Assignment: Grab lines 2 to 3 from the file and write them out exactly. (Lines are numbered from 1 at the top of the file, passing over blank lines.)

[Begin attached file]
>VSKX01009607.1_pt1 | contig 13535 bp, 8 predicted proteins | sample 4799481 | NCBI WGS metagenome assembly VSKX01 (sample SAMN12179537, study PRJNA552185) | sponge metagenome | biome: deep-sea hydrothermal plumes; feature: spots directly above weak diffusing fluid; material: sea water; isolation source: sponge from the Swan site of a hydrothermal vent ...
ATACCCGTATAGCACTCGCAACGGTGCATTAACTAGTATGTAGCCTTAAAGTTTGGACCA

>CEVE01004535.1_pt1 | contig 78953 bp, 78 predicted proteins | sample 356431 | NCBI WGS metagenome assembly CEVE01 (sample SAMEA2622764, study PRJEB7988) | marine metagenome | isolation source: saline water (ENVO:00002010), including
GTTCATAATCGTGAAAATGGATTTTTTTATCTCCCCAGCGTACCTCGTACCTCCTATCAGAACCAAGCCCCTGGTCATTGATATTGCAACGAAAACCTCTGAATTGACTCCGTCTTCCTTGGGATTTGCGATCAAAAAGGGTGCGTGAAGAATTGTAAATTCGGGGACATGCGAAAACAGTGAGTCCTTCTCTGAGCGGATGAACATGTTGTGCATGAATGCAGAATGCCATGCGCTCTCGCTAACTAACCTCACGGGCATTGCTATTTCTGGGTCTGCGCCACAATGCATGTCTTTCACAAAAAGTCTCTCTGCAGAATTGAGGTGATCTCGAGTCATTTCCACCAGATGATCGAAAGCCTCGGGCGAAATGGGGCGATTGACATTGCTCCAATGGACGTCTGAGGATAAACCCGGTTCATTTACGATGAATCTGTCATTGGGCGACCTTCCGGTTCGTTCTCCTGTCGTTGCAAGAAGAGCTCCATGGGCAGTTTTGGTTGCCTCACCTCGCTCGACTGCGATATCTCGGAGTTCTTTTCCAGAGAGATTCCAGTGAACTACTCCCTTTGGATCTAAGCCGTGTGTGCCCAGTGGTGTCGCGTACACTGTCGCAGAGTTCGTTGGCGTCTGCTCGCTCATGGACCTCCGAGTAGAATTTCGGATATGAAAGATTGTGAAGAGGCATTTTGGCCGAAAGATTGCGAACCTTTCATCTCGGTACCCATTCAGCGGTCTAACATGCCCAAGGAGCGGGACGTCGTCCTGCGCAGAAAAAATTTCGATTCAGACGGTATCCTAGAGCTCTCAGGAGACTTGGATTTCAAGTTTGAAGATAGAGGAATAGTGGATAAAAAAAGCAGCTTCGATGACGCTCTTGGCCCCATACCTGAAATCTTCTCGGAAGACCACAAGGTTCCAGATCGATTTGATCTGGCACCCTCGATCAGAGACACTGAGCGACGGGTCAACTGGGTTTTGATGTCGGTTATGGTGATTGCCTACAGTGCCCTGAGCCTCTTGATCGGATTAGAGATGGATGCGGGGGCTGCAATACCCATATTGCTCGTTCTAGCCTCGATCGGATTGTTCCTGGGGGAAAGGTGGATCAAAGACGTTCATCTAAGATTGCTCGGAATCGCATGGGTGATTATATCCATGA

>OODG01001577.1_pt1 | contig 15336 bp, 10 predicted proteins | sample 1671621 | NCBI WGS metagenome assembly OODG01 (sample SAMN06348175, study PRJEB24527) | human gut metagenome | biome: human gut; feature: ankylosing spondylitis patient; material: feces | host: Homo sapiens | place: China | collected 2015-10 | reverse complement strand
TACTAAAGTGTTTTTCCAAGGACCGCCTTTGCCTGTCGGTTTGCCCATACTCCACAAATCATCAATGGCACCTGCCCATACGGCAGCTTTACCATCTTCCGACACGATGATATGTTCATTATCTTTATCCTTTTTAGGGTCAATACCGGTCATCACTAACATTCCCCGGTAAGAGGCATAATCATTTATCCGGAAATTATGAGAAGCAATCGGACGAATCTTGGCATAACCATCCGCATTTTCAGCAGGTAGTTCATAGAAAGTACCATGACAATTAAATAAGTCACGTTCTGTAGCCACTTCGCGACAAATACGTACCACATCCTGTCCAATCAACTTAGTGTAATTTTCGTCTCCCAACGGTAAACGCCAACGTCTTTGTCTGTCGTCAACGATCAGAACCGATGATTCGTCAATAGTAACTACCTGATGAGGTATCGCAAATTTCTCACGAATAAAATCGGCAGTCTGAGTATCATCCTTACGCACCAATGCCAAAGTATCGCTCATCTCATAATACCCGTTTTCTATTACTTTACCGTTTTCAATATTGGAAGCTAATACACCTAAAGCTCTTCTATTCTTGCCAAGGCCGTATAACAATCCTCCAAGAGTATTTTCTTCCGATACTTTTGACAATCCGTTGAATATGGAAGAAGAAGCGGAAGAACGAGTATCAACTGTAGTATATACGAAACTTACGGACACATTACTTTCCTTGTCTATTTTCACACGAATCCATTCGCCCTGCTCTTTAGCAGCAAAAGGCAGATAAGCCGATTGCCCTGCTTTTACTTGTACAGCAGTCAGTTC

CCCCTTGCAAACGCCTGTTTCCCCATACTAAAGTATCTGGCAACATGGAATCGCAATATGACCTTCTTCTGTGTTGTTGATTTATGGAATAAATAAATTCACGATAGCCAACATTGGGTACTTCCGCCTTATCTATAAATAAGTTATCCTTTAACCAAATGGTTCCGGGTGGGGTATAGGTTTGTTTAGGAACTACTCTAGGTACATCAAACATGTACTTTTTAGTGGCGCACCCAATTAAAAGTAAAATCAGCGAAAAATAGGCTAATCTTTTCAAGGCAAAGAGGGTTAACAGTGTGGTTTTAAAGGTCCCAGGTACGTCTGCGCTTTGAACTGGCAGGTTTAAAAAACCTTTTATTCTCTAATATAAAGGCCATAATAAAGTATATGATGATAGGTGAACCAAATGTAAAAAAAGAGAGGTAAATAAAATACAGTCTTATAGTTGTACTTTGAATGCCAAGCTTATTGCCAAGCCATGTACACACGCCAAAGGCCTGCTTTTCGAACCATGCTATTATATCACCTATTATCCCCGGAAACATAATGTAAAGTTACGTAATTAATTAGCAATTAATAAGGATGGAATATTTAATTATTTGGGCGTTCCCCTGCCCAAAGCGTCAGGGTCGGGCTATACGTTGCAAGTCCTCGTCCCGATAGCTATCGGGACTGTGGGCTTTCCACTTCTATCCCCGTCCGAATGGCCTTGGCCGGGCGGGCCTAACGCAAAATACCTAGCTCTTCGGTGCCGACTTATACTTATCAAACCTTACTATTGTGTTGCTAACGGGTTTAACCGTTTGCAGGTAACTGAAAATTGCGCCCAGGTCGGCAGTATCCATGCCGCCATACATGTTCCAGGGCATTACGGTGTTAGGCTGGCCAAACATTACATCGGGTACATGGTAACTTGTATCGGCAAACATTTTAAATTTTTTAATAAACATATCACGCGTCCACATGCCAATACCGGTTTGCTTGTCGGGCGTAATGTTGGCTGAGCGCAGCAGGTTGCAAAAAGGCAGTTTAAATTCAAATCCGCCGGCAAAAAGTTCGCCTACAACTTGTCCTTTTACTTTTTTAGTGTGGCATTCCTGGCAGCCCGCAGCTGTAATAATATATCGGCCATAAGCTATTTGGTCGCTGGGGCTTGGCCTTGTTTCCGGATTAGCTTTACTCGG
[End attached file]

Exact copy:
ATACCCGTATAGCACTCGCAACGGTGCATTAACTAGTATGTAGCCTTAAAGTTTGGACCA

>CEVE01004535.1_pt1 | contig 78953 bp, 78 predicted proteins | sample 356431 | NCBI WGS metagenome assembly CEVE01 (sample SAMEA2622764, study PRJEB7988) | marine metagenome | isolation source: saline water (ENVO:00002010), including